In brief, the author concludes with presentation of Stephen’s death at the outside wall of the city, and Paul’s preaching in the synagogue. She tries to show how these people proclaim the truth of God in speeches, and live their life true to the scriptures. Hinkle claims that if we live our lives that are accurate with our own speech, our own story may become the most persuasive speech for other people in the postmodern context.

I agree with the main point and the conclusion of the author. She states that the sermons also can reach out to the different audiences and draw the attention of them into the reality of their lives which will show their present state of life. Of course, we can reach out to every tribe and nation with the sermons in the postmodern context. Indeed, people like to hear the narrative story; however, we can also impact people through well-organized sermons. We should follow the apostles who contextualize the gospel in the context where they preach. We should simplify the sermons so that people may relate to the story and experiences of the Bible in their own context.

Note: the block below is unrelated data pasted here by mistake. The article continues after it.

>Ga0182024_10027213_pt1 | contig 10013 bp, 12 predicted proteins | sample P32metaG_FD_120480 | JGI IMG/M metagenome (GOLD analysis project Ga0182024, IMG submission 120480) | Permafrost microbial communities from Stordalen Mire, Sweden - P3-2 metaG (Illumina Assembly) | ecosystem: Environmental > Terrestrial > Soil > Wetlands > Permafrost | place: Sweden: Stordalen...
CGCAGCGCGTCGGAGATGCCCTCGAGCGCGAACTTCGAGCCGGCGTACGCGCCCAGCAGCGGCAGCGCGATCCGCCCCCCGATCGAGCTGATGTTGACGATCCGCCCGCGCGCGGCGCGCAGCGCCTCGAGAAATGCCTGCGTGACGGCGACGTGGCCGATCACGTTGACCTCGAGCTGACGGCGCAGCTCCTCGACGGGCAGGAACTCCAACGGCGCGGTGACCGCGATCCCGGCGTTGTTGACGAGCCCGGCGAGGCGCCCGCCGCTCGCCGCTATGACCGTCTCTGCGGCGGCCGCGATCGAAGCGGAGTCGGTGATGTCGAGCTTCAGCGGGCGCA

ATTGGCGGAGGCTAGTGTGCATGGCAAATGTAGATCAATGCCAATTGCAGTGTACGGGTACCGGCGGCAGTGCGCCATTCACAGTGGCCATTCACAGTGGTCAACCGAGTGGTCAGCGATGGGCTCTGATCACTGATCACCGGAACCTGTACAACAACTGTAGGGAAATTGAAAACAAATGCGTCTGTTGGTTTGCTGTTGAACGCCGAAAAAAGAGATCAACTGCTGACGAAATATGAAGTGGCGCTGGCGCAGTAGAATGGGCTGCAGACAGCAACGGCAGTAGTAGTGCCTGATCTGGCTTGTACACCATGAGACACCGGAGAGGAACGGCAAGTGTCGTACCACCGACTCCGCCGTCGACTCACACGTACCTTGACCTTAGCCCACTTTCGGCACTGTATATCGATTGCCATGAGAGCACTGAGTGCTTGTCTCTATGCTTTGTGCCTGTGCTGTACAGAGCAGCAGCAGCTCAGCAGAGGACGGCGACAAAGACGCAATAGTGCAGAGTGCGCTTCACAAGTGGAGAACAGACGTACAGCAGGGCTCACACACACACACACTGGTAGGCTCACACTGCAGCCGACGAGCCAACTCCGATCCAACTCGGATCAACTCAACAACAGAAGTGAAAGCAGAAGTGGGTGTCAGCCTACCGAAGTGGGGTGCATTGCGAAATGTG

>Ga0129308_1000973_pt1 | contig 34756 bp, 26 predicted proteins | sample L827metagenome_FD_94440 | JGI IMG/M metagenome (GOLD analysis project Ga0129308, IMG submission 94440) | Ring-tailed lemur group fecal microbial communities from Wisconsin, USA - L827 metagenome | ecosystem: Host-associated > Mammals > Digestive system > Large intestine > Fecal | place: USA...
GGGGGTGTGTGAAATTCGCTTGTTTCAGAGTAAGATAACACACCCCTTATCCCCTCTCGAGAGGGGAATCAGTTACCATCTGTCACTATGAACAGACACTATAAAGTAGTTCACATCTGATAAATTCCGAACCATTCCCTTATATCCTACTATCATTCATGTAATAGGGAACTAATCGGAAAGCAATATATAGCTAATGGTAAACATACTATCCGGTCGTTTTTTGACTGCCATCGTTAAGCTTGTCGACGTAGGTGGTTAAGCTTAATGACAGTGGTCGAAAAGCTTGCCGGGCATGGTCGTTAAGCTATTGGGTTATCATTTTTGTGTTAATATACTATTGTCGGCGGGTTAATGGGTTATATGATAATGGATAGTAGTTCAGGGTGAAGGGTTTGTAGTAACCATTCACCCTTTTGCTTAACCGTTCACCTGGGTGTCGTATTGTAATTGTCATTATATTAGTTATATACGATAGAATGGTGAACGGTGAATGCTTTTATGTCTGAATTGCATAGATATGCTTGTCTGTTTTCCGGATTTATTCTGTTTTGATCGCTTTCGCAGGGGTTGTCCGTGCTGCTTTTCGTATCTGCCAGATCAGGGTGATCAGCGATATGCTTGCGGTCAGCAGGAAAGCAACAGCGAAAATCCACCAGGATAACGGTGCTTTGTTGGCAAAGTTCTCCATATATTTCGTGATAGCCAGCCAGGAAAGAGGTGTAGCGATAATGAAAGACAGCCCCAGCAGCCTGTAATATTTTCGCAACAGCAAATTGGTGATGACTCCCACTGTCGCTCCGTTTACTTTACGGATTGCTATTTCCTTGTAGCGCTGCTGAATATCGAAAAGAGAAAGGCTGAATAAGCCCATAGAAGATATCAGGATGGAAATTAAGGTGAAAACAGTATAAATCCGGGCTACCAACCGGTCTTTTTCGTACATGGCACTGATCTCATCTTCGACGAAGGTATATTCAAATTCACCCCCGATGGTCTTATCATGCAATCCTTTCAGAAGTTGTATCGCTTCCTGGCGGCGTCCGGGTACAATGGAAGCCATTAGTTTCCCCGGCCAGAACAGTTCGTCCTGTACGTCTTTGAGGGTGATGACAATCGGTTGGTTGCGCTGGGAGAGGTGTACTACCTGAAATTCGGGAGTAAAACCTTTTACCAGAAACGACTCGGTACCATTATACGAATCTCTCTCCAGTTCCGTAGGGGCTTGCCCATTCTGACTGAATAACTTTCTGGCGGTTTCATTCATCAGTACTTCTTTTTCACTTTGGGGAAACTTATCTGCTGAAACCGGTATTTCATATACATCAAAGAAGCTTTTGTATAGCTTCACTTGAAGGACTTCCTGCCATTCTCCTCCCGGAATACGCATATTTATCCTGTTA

The three examples of sermon in Acts are the very realistic and powerful sermons throughout the book. Each sermon has distinctive lesson for us. The sermon of Stephen to Sanhedrin and the sermon of Paul to Pisidian Antioch have some common ground, though the result of the preaching is quite different than each other. Both sermons are for the Jews who know about God, his promise, his interaction with their ancestors, and waiting for Messiah to come for their deliverance. Ironically, both sermons end up with rejection from these Jews; they oppose their own deliverer and reject the message of God too.  But both of these sermons reveal that the Jews audiences are the part of this story these apostles are sharing.